Min King X inside a California prison cell

During his time in Pelican Bay State Prison, King X founded an anti-hostilities group called Kings Against Genocidal Environments. The goal of this initiative was to tackle struggles both inside and outside of the prison walls. In many ways, KAGE was founded in direct response to the prison’s use of the SHU. The idea of KAGE, which eventually went on to include women and be known as United KAGE Brothers and Sisters International Union, is aimed at making peace the “new cool.” As opposed to the CDCRs divide and conquer tactics. The hunger strike took place ten years ago, still in 2021 the group advocates for prison safety and violence prevention through art and culture.

“When I look back at the historical hunger strike of July 2011, I think about the question that was on the minds of the California hunger strike representative body, ‘Will the sacrifice by starvation lead to death for some?’,” stated 70-year-old Louis Powell. Powell was a principal strike organizer who spent decades in solitary confinement at Pelican Bay.

“What was known for certain, the indefinite solitary confinement class was in desperate circumstances. Years and decades of sensory isolation had led to numerous deprivations with no relief. Parole was out of play, the California paroling Authority had never in it’s long history ever found a single person suitable for parole while under solitary confinement. I was one of four representatives for the black racial class. Each racial class had a team of four Representatives. I was selected to be the representative for having a social consciousness as well as foresight and understanding in the coming phenomena. Even with 12,000 hunger strikers at play, the hardline prisoncrats wouldn’t negotiate under good faith. They really didn’t have a clue about the hunger strike being well organized with contingency plans in place that would bring prison commerce to complete standstill by prisoners in the thousands refusing to eat.“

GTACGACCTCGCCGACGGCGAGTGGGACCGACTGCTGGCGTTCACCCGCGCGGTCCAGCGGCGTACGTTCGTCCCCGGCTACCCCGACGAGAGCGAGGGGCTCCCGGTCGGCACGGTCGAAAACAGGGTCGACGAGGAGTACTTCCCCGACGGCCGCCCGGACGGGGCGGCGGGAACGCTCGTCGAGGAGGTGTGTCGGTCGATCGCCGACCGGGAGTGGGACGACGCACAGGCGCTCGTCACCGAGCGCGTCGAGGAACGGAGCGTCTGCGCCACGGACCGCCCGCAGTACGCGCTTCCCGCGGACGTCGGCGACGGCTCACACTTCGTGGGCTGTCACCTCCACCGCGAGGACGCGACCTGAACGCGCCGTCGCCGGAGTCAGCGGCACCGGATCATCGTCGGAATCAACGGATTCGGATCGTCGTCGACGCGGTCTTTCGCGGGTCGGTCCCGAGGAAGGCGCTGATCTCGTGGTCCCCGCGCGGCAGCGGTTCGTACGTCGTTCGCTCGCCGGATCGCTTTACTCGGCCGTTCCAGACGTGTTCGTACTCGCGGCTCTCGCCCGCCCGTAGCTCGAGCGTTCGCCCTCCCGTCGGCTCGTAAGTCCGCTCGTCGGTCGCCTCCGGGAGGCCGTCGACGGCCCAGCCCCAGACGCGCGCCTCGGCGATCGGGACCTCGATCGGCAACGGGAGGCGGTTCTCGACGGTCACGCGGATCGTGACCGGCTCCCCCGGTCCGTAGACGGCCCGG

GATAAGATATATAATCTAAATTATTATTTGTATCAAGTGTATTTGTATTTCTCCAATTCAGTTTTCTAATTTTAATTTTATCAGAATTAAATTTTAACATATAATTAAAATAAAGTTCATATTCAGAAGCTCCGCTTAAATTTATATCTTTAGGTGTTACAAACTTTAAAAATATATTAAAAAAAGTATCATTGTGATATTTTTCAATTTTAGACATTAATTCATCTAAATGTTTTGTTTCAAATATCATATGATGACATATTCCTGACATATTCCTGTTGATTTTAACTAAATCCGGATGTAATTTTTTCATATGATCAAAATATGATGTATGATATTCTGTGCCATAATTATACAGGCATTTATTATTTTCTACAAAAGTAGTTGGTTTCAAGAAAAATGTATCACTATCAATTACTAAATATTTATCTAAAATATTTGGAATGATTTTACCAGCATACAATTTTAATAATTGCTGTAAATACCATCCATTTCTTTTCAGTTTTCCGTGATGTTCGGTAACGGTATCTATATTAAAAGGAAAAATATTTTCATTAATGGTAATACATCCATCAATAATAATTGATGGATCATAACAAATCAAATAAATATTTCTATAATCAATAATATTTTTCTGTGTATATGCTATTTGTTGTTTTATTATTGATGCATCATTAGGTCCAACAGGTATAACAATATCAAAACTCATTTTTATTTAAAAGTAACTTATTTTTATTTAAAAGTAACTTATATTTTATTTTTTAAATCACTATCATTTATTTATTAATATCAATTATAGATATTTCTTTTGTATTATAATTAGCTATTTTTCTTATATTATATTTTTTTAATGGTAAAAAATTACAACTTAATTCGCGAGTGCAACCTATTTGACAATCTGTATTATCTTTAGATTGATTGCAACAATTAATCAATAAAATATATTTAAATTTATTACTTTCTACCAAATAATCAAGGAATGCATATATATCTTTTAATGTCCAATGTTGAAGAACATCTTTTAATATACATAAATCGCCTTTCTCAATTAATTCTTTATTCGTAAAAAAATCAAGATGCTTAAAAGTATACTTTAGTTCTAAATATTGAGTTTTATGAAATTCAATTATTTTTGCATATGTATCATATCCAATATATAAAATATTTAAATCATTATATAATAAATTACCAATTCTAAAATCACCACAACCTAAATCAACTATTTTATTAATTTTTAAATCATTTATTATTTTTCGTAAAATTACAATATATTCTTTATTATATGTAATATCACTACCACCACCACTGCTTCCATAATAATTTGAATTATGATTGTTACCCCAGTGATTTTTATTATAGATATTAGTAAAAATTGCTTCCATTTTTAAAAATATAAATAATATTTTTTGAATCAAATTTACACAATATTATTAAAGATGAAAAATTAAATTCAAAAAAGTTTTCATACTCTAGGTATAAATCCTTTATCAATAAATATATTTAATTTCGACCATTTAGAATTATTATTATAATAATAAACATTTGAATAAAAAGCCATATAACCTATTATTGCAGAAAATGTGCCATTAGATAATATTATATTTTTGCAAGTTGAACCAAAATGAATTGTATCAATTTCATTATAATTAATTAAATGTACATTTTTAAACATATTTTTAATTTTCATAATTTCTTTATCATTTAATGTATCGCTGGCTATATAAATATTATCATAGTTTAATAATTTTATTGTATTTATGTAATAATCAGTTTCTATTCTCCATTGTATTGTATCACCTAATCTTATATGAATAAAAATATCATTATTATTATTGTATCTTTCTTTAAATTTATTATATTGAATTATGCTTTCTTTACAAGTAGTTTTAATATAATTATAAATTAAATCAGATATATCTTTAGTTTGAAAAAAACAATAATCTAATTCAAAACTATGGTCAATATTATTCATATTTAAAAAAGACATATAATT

These hunger strikes required prisoners to work together, and even face retaliation in some instances. According to Donald “C-Note” Hooker, getting inmates in gen-pop (General population) to buy in was hard. Guards often went above and beyond, holding inmates in confinement to keep them separate from the main campus and knowledge about the strike. This division comes off as intentional as many of the prisoners in gen-pop who got involved face retaliation.

As we honor the ten-year anniversary of the California Prison Hunger Strikes, it is important to remember that those imprisoned are among some of the most vulnerable in society. With little access to the outside resources, and society outside that is often unwilling to listen or show concern, California inmates relied on what they had – each other. After 40 days of not eating, and harsh responses from a prison administrator, “They have every right to chose to die of starvation if they wish,” Nancy Kincaid, Director of Communications for California Correctional Health Services.

In total, over 6,000 inmates participated in the California Prison Hunger Strike. By day 14, that number dropped to roughly 600 strikers still participating. By day 18 down to 400 with some losing up to 29-pounds and becoming dangerously weak. Some still committed to following through until death if their demands were not met.

The response

As of July 7, 2011, the CDCR tried to play tough, refusing to even hear the inmates out. Stating the hunger strike had more to do with gang influence than actual merit-based concerns about health, safety, and cruel and unusual punishments. Eventually, the CDCR took action, but too little too late. Too often, inmates who have done time in the SHU experience extreme psychological trauma afterward. Many times inmates can spend up to two years in the SHU making that psychological damage irreversible. When prisons fail to reform criminals, it may be time to reform prisons.

The use of solitary confinement continues to be a problem in American prisons. Kalief Browder, a young man from the Bronx, NY, was jailed in Rikers Island in 2010 until 2013 without trial for stealing a backpack. Kalief killed himself in solitary confinement. His suicide sparked the attention of rappers like Jay X and Meek Mill who have since committed to prison reform. Kalief was 22. We appreciate these rappers for bringing awareness to the cause, but shoutout to those like C -Note, Min King X, and Louis Powell, who had to be creative in finding the strength and resources to do the work from inside the institution.

Still a long way to go

Ten years have passed since this hunger strike but prison reform has a long way to go. C-Note and Min King X know this all too well. To learn more about how to get involved with prison reform check out the Criminal Justice Initiative. To support the art and cultural initiatives of C-Note and Min King X check out their pages and show some love.